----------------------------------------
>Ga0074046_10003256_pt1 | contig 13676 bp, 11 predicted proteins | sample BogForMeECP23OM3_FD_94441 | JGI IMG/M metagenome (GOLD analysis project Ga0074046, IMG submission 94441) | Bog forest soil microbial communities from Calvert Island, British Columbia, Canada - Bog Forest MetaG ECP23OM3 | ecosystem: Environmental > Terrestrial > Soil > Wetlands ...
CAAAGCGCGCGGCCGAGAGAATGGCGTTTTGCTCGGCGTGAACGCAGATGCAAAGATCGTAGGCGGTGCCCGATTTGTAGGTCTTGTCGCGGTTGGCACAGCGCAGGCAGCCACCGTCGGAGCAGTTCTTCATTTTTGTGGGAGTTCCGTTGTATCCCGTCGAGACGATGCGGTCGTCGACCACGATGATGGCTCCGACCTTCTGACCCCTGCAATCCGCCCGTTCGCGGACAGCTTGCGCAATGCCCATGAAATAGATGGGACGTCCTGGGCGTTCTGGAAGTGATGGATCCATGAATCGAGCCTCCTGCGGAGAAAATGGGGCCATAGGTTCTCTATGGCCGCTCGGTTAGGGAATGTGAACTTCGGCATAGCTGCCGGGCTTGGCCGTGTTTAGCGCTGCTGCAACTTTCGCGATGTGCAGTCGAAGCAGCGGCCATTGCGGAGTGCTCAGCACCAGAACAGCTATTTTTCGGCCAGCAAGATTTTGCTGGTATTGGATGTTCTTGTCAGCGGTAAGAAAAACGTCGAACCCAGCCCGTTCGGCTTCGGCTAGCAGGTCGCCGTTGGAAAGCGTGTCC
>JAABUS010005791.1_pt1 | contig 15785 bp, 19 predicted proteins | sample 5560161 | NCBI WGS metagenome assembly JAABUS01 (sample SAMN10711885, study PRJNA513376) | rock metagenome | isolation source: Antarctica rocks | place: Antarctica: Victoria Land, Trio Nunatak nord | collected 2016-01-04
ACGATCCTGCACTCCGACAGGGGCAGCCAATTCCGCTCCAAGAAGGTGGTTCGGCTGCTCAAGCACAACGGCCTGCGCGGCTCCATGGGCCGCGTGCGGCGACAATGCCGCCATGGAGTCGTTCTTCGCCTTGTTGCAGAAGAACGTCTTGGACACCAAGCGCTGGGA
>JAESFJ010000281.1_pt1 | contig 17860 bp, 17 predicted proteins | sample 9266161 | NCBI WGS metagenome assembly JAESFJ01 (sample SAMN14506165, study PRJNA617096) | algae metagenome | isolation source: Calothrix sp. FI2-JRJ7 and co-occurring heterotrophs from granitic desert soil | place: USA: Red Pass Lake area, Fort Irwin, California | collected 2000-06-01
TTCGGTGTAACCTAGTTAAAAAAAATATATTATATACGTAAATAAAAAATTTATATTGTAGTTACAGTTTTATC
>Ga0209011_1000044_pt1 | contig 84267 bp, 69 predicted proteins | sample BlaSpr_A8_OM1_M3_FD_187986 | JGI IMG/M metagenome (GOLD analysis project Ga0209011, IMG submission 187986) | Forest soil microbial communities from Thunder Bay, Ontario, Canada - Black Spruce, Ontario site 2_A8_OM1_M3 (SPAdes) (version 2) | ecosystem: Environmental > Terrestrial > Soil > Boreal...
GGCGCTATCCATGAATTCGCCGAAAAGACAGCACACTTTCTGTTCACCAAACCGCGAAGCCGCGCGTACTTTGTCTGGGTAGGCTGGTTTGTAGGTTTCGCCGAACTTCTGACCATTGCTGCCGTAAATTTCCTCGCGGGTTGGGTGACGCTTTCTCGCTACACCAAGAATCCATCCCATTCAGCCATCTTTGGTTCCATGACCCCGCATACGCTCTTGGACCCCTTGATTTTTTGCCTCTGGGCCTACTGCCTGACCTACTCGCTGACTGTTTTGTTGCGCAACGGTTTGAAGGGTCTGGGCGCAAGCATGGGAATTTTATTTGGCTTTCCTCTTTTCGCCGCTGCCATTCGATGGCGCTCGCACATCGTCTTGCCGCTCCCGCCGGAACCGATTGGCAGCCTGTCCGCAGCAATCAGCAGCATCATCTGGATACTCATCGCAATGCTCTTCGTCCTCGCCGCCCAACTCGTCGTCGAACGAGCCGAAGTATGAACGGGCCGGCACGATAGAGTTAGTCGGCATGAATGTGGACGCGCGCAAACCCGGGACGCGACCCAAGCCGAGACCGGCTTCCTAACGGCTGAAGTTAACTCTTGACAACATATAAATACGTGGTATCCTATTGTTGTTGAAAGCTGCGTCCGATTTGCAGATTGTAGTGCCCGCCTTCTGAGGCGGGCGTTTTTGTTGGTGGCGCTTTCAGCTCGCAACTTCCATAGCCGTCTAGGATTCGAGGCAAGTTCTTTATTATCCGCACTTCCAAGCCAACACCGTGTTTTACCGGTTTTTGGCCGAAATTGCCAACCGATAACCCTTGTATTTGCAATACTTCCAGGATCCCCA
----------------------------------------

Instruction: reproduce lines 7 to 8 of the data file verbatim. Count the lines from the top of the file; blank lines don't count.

>Ga0209011_1000044_pt1 | contig 84267 bp, 69 predicted proteins | sample BlaSpr_A8_OM1_M3_FD_187986 | JGI IMG/M metagenome (GOLD analysis project Ga0209011, IMG submission 187986) | Forest soil microbial communities from Thunder Bay, Ontario, Canada - Black Spruce, Ontario site 2_A8_OM1_M3 (SPAdes) (version 2) | ecosystem: Environmental > Terrestrial > Soil > Boreal...
GGCGCTATCCATGAATTCGCCGAAAAGACAGCACACTTTCTGTTCACCAAACCGCGAAGCCGCGCGTACTTTGTCTGGGTAGGCTGGTTTGTAGGTTTCGCCGAACTTCTGACCATTGCTGCCGTAAATTTCCTCGCGGGTTGGGTGACGCTTTCTCGCTACACCAAGAATCCATCCCATTCAGCCATCTTTGGTTCCATGACCCCGCATACGCTCTTGGACCCCTTGATTTTTTGCCTCTGGGCCTACTGCCTGACCTACTCGCTGACTGTTTTGTTGCGCAACGGTTTGAAGGGTCTGGGCGCAAGCATGGGAATTTTATTTGGCTTTCCTCTTTTCGCCGCTGCCATTCGATGGCGCTCGCACATCGTCTTGCCGCTCCCGCCGGAACCGATTGGCAGCCTGTCCGCAGCAATCAGCAGCATCATCTGGATACTCATCGCAATGCTCTTCGTCCTCGCCGCCCAACTCGTCGTCGAACGAGCCGAAGTATGAACGGGCCGGCACGATAGAGTTAGTCGGCATGAATGTGGACGCGCGCAAACCCGGGACGCGACCCAAGCCGAGACCGGCTTCCTAACGGCTGAAGTTAACTCTTGACAACATATAAATACGTGGTATCCTATTGTTGTTGAAAGCTGCGTCCGATTTGCAGATTGTAGTGCCCGCCTTCTGAGGCGGGCGTTTTTGTTGGTGGCGCTTTCAGCTCGCAACTTCCATAGCCGTCTAGGATTCGAGGCAAGTTCTTTATTATCCGCACTTCCAAGCCAACACCGTGTTTTACCGGTTTTTGGCCGAAATTGCCAACCGATAACCCTTGTATTTGCAATACTTCCAGGATCCCCA